Media and Rule of Law – Opinion
Freedom of speech and of the press are hallmarks of a free society. The media educate and inform people. It helps them form opinions on vital issues. Pakistan’s Constitution guarantees freedom of speech and of the press under Article 19. However, the flow of information channeled through the press and electronic media sometimes brings on the ugliest side of a society. The barbaric and brutal murder of a young girl in the heart of Islamabad, the capital of Pakistan, has been widely condemned. Crimes of a heinous nature are reported. The increase in crime is a harbinger of a complete collapse of the administrative and judicial systems in Pakistan. Criminals do not care about the harsh penalties provided for in the penal code (s). They know the system is vulnerable. Incompetence, corruption, lawlessness and shocking callousness aside, but what is more disturbing is the humility our society has fallen into. Inhuman and barbaric acts no longer bite our conscience. Human history informs us that crime, corruption, apathy and the callous and unrepentant attitude of those in charge of the affairs of state lead to an apocalyptic day. Criminal gangs will soon rule the streets across the country if the media stops reporting these crimes.
After a crime is reported by the media, the police kick in and go to the other extreme. The Minar-e-Pakistan incident is involved. Bringing people together indiscriminately ends up weakening investigations. Courts convict on the basis of evidence. Despite hundreds of billions of rupees distributed to provincial governments, people’s freedom and security are in great jeopardy as the elite take full advantage of security and protocol at the expense of ordinary people.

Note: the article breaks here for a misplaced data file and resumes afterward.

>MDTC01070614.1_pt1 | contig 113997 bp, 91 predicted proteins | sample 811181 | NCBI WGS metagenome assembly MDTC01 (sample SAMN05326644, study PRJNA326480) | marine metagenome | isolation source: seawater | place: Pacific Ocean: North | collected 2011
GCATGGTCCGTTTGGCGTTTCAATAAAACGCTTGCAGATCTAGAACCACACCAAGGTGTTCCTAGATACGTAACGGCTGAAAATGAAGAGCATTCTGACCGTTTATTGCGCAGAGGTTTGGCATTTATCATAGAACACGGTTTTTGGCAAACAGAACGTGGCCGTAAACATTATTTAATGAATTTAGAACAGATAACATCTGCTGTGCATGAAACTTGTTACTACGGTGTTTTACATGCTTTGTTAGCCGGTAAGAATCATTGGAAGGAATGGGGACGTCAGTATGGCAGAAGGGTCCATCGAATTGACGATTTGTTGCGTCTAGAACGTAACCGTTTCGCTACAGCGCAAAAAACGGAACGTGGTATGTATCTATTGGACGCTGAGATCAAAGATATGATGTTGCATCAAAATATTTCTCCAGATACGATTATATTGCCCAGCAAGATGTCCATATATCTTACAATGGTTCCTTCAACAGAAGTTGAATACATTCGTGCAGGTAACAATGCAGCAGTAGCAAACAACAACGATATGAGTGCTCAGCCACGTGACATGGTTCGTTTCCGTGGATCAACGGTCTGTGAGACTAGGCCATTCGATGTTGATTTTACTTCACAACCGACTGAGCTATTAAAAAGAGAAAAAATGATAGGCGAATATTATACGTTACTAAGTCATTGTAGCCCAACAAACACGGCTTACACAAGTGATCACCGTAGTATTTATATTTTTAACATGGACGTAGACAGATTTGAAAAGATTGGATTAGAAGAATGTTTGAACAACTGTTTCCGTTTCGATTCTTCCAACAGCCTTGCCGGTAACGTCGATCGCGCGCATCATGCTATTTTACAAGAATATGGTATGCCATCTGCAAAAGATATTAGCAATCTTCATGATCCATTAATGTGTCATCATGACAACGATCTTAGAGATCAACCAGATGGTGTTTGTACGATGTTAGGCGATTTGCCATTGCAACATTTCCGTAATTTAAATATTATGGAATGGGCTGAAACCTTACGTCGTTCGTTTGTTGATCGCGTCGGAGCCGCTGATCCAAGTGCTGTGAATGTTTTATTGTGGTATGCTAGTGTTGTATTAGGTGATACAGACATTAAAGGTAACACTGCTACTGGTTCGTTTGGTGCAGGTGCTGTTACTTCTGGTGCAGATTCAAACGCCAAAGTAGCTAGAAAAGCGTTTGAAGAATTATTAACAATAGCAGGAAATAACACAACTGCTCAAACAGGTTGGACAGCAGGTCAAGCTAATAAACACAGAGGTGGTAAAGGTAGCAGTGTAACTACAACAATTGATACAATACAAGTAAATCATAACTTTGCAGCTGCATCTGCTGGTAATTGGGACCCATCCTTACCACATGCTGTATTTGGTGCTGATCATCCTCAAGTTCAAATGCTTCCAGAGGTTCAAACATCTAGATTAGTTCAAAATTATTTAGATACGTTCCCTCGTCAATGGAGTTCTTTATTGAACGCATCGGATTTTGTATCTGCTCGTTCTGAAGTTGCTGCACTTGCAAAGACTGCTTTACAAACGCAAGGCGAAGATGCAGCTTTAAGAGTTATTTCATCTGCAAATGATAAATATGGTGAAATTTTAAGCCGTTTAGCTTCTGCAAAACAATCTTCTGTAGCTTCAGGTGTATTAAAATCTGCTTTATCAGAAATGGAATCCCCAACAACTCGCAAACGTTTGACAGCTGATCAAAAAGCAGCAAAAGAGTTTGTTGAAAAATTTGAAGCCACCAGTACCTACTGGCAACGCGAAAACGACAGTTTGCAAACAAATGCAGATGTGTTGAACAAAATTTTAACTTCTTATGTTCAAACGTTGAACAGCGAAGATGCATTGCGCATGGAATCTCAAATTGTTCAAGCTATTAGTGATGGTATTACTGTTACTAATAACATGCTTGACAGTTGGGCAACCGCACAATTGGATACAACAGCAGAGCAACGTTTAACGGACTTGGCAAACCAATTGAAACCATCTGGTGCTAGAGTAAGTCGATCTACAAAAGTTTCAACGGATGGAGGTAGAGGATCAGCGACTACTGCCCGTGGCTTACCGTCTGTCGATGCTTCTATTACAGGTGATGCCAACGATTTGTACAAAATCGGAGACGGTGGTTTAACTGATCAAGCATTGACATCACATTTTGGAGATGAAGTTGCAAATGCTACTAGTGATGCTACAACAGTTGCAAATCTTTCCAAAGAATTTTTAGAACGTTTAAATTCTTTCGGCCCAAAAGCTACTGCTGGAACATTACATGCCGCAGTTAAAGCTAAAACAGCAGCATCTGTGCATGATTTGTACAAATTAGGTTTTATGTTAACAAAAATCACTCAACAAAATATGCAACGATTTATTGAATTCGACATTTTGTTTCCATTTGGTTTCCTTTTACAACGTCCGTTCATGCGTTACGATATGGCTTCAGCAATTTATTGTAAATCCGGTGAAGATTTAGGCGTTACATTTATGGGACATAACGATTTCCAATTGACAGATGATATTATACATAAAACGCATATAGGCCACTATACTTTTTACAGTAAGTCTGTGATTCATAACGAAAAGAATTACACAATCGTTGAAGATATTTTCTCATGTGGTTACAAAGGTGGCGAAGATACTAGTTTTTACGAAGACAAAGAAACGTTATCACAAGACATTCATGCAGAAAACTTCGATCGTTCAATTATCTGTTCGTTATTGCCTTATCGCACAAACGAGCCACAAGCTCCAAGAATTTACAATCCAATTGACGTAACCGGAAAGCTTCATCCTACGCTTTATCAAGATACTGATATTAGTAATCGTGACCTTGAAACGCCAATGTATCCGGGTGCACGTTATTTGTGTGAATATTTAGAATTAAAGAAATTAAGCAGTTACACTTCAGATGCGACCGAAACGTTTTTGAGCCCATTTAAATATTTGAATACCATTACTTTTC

The Noor Muqaddam case attracted media attention. There are new reports / comments on this case in the press and on social media almost daily. Careful examination and analysis of social media content and press reports on this and other case would show that most press reports and discussions on TV channels are about to affect investigations and reports. free and fair trials in these cases. The verdict of guilt or innocence is up to a court, but it appears that presenters, journalists and some criminal law experts (only on television) are taking over from the courts. If these cases are left to the police, it is highly likely that these matters will eventually be forgotten.
This brings up an important and hitherto less thoughtful aspect of the whole matter. What are the limits of freedom of expression and freedom of the press and media with regard to the commission of a crime and reporting on a pending criminal case? Another concomitant question is: Doesn’t this affect a free and fair trial that could ultimately undermine the rule of law in society and compromise the freedoms of others?
The steps between the recording of the first information report (FIR), the appearance of the accused in court for referral for investigation and then the delivery of a final report (challan) by the investigator, who is usually of a lower rank, usually after a long time in the court of first instance are crucial to the outcome of a case. This is where the fate of a case is sealed. A fair investigation is part of a fair trial. This report prepared by a police officer is the anchor sheet of a criminal case and usually at this point the system is manipulated in a number of ways.